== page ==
Poetry–so often this topic seems daunting. People whisper, “I’m no poet,” as they shrink from the subject. But on Friday, Mary Mackey, author of many award winning books, a memoir teacher, and a poet, regaled the National Association of Memoir Writers with her knowledge about poetry and creativity during our monthly teleseminar. She showed us how poetry can open the doors to our unconscious, invite new memories, and infuse our memoirs with the sensual details we need to create a good story.
I was enjoying this presentation so much because I began my own autobiographical journey by writing poetry, and produced a chapbook long ago called Songs of the Plains. Poetry allowed me to capture snippets of memory and snapshots of moments and landscapes when I was not ready to write the stories in prose.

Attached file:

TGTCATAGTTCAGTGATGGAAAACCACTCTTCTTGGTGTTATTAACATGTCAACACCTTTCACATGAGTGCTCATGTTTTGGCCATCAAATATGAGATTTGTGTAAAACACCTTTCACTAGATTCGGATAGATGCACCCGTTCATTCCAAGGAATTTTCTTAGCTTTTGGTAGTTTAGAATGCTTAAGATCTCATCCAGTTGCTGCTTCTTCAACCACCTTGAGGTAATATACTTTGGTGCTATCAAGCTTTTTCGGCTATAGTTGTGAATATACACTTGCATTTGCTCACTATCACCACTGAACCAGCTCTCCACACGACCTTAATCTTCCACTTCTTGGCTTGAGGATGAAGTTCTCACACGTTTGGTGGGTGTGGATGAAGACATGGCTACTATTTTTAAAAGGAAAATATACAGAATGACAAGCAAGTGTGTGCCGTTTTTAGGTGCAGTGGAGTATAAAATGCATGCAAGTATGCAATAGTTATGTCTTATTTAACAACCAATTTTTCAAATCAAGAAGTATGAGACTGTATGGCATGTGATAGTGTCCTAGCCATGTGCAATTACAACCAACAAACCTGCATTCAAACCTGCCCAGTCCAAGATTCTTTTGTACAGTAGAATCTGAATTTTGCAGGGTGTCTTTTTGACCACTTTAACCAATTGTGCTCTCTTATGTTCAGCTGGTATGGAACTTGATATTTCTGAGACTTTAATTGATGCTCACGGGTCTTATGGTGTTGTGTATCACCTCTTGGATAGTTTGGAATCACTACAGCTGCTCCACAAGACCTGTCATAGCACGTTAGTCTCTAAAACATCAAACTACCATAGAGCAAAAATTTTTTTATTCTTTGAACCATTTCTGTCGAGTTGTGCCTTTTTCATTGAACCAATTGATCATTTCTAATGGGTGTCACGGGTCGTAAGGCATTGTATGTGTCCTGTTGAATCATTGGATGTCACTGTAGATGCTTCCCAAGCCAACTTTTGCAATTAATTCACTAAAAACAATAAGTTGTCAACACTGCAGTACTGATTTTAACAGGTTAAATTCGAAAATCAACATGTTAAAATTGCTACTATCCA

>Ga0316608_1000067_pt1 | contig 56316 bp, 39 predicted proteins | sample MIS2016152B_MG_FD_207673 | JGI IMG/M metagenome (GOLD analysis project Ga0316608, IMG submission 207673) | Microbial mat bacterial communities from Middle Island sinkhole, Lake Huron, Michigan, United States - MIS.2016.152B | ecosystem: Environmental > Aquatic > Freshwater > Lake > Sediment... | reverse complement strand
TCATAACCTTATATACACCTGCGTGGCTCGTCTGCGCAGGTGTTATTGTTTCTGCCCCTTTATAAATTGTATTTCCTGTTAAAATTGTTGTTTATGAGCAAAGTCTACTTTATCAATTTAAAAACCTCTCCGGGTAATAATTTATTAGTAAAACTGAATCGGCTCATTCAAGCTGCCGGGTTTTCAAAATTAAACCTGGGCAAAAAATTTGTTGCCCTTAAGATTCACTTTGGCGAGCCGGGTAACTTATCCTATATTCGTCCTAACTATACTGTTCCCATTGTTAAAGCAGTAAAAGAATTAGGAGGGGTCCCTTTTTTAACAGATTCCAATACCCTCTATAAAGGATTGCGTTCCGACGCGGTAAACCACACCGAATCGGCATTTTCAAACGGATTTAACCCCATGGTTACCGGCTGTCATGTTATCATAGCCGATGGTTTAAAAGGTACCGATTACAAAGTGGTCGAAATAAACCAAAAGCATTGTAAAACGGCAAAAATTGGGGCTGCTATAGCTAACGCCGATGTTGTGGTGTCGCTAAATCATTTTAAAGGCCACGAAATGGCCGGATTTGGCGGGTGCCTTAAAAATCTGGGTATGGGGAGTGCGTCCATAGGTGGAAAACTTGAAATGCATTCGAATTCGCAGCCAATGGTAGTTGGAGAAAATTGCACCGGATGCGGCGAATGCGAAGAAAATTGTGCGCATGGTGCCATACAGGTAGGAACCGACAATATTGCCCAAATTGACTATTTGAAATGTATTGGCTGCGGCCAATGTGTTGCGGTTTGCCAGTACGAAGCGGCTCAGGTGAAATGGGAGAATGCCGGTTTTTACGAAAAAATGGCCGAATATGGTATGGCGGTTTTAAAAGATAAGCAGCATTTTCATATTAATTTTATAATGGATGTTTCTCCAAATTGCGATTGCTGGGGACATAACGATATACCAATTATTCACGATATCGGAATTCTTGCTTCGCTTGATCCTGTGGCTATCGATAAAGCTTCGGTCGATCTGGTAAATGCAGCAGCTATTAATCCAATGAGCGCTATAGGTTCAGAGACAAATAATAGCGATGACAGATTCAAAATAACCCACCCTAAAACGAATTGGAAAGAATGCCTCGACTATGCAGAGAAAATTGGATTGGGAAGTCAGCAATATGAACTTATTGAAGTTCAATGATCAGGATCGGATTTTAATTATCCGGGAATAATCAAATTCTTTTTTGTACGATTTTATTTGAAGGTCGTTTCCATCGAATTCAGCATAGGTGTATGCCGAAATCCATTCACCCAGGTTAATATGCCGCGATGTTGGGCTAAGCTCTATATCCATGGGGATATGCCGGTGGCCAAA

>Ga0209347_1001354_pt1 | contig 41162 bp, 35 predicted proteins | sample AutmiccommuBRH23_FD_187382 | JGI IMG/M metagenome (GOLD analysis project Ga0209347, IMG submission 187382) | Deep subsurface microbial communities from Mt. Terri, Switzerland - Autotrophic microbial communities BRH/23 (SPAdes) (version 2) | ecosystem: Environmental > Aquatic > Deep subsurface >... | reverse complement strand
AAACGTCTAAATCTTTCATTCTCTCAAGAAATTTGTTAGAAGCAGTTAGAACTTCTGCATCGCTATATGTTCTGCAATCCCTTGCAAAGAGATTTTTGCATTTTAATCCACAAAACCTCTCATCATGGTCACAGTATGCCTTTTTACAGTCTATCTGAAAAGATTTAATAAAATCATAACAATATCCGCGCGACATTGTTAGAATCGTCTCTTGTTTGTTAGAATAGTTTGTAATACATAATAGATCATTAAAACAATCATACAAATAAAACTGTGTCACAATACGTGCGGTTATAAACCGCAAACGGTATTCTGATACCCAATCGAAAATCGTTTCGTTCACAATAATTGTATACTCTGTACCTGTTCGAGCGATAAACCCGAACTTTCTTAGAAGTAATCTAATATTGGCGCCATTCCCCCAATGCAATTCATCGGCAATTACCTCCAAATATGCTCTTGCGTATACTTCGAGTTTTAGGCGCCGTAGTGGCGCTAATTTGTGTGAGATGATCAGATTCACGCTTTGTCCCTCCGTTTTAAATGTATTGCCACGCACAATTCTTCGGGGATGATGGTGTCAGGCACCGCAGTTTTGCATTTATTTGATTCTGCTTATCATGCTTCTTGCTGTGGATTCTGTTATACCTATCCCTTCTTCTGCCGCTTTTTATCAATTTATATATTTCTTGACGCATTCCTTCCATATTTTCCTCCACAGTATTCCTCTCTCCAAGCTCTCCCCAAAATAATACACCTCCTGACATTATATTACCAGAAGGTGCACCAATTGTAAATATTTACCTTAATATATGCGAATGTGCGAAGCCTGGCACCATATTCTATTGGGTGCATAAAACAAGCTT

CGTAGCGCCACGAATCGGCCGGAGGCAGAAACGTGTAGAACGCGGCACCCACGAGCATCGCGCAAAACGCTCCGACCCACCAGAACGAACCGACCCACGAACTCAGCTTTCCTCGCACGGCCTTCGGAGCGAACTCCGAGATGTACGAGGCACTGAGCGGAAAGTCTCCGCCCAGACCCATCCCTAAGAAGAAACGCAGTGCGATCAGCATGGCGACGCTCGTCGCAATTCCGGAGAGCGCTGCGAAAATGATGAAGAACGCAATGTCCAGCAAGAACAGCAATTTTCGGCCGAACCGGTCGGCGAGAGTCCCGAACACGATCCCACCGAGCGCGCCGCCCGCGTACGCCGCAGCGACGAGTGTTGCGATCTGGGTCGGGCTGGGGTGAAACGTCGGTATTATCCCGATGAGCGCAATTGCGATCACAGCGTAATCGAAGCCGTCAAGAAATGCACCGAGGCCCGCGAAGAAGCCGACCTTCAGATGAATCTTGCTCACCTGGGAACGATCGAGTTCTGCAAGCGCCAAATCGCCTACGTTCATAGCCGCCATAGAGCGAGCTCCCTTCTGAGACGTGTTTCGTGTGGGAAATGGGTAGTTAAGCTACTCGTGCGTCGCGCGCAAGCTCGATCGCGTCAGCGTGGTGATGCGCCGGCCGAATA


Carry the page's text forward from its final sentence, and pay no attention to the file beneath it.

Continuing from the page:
She suggested that we view poetry as a brief and freeflowing way of opening the doors to memory and our memoir writing journey.
Mary showed us how three of her novels emerged from the raw material of one of her poems, and told us these tips:
1. Write in longhand, a direct link from the mind to the body.
2. Write quickly for twenty minutes without stopping. We enter a trancelike state that bypasses the inner critic.
3. Poetry gets us closer to the center of our creativity and stimulates the right brain.
Mary had much more to share, and the NAMW members that were on the line were mesmerized by her suggestions and even inspired to begin writing poetry. They can tune into the audio on our website to hear the whole teleseminar.
I agree with Mary–through my own experience writing poetry, reading to groups, and freeing my imagery
that my writing was enhanced by reading and writing poetry. I recommend that everyone try it!